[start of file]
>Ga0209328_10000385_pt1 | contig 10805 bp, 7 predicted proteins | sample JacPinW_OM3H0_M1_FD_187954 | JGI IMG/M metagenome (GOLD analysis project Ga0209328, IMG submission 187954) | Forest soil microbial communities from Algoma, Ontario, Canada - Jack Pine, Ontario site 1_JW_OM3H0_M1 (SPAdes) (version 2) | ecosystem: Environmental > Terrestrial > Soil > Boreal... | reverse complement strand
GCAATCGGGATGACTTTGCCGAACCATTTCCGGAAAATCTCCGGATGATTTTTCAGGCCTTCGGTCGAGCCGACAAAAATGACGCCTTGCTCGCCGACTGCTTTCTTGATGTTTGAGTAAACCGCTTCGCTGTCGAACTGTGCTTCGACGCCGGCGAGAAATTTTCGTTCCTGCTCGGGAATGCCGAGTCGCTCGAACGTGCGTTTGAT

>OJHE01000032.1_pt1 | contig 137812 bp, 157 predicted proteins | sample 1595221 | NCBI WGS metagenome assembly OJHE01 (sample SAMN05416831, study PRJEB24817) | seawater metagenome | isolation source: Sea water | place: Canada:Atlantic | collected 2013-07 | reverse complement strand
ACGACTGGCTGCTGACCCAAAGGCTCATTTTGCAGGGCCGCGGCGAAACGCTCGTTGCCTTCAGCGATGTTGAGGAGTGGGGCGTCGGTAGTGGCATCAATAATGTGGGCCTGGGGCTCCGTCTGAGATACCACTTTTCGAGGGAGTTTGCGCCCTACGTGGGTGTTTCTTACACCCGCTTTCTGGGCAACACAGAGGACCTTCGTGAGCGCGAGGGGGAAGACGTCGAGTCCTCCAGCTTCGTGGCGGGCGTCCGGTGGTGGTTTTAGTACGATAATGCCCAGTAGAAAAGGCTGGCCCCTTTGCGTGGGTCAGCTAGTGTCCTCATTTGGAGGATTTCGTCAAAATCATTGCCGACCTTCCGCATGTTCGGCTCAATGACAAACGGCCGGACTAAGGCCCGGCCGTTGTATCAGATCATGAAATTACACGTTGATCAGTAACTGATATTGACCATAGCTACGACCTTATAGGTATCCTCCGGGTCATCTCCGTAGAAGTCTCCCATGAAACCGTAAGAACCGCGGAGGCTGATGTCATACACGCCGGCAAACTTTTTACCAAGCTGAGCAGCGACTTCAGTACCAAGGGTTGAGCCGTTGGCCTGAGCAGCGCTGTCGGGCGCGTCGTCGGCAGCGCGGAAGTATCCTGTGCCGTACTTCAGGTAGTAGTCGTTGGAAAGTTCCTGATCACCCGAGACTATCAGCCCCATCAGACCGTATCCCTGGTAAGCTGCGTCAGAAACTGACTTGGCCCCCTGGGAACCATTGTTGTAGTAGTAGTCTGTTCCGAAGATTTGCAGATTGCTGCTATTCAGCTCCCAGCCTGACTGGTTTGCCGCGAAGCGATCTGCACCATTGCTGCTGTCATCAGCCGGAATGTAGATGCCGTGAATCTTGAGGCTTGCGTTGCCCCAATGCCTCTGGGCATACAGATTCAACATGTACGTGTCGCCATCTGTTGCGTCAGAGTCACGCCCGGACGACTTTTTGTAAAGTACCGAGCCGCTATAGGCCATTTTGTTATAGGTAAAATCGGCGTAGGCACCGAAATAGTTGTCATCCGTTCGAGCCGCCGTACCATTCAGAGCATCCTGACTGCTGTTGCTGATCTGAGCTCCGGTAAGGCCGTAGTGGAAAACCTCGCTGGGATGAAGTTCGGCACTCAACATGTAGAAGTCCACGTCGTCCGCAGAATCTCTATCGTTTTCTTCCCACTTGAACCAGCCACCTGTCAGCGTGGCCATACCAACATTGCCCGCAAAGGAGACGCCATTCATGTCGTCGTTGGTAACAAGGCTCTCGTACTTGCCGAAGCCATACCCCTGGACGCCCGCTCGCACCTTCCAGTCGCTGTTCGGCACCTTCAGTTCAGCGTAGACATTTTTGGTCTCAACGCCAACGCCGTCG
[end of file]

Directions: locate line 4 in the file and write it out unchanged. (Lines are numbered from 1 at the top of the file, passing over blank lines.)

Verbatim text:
ACGACTGGCTGCTGACCCAAAGGCTCATTTTGCAGGGCCGCGGCGAAACGCTCGTTGCCTTCAGCGATGTTGAGGAGTGGGGCGTCGGTAGTGGCATCAATAATGTGGGCCTGGGGCTCCGTCTGAGATACCACTTTTCGAGGGAGTTTGCGCCCTACGTGGGTGTTTCTTACACCCGCTTTCTGGGCAACACAGAGGACCTTCGTGAGCGCGAGGGGGAAGACGTCGAGTCCTCCAGCTTCGTGGCGGGCGTCCGGTGGTGGTTTTAGTACGATAATGCCCAGTAGAAAAGGCTGGCCCCTTTGCGTGGGTCAGCTAGTGTCCTCATTTGGAGGATTTCGTCAAAATCATTGCCGACCTTCCGCATGTTCGGCTCAATGACAAACGGCCGGACTAAGGCCCGGCCGTTGTATCAGATCATGAAATTACACGTTGATCAGTAACTGATATTGACCATAGCTACGACCTTATAGGTATCCTCCGGGTCATCTCCGTAGAAGTCTCCCATGAAACCGTAAGAACCGCGGAGGCTGATGTCATACACGCCGGCAAACTTTTTACCAAGCTGAGCAGCGACTTCAGTACCAAGGGTTGAGCCGTTGGCCTGAGCAGCGCTGTCGGGCGCGTCGTCGGCAGCGCGGAAGTATCCTGTGCCGTACTTCAGGTAGTAGTCGTTGGAAAGTTCCTGATCACCCGAGACTATCAGCCCCATCAGACCGTATCCCTGGTAAGCTGCGTCAGAAACTGACTTGGCCCCCTGGGAACCATTGTTGTAGTAGTAGTCTGTTCCGAAGATTTGCAGATTGCTGCTATTCAGCTCCCAGCCTGACTGGTTTGCCGCGAAGCGATCTGCACCATTGCTGCTGTCATCAGCCGGAATGTAGATGCCGTGAATCTTGAGGCTTGCGTTGCCCCAATGCCTCTGGGCATACAGATTCAACATGTACGTGTCGCCATCTGTTGCGTCAGAGTCACGCCCGGACGACTTTTTGTAAAGTACCGAGCCGCTATAGGCCATTTTGTTATAGGTAAAATCGGCGTAGGCACCGAAATAGTTGTCATCCGTTCGAGCCGCCGTACCATTCAGAGCATCCTGACTGCTGTTGCTGATCTGAGCTCCGGTAAGGCCGTAGTGGAAAACCTCGCTGGGATGAAGTTCGGCACTCAACATGTAGAAGTCCACGTCGTCCGCAGAATCTCTATCGTTTTCTTCCCACTTGAACCAGCCACCTGTCAGCGTGGCCATACCAACATTGCCCGCAAAGGAGACGCCATTCATGTCGTCGTTGGTAACAAGGCTCTCGTACTTGCCGAAGCCATACCCCTGGACGCCCGCTCGCACCTTCCAGTCGCTGTTCGGCACCTTCAGTTCAGCGTAGACATTTTTGGTCTCAACGCCAACGCCGTCG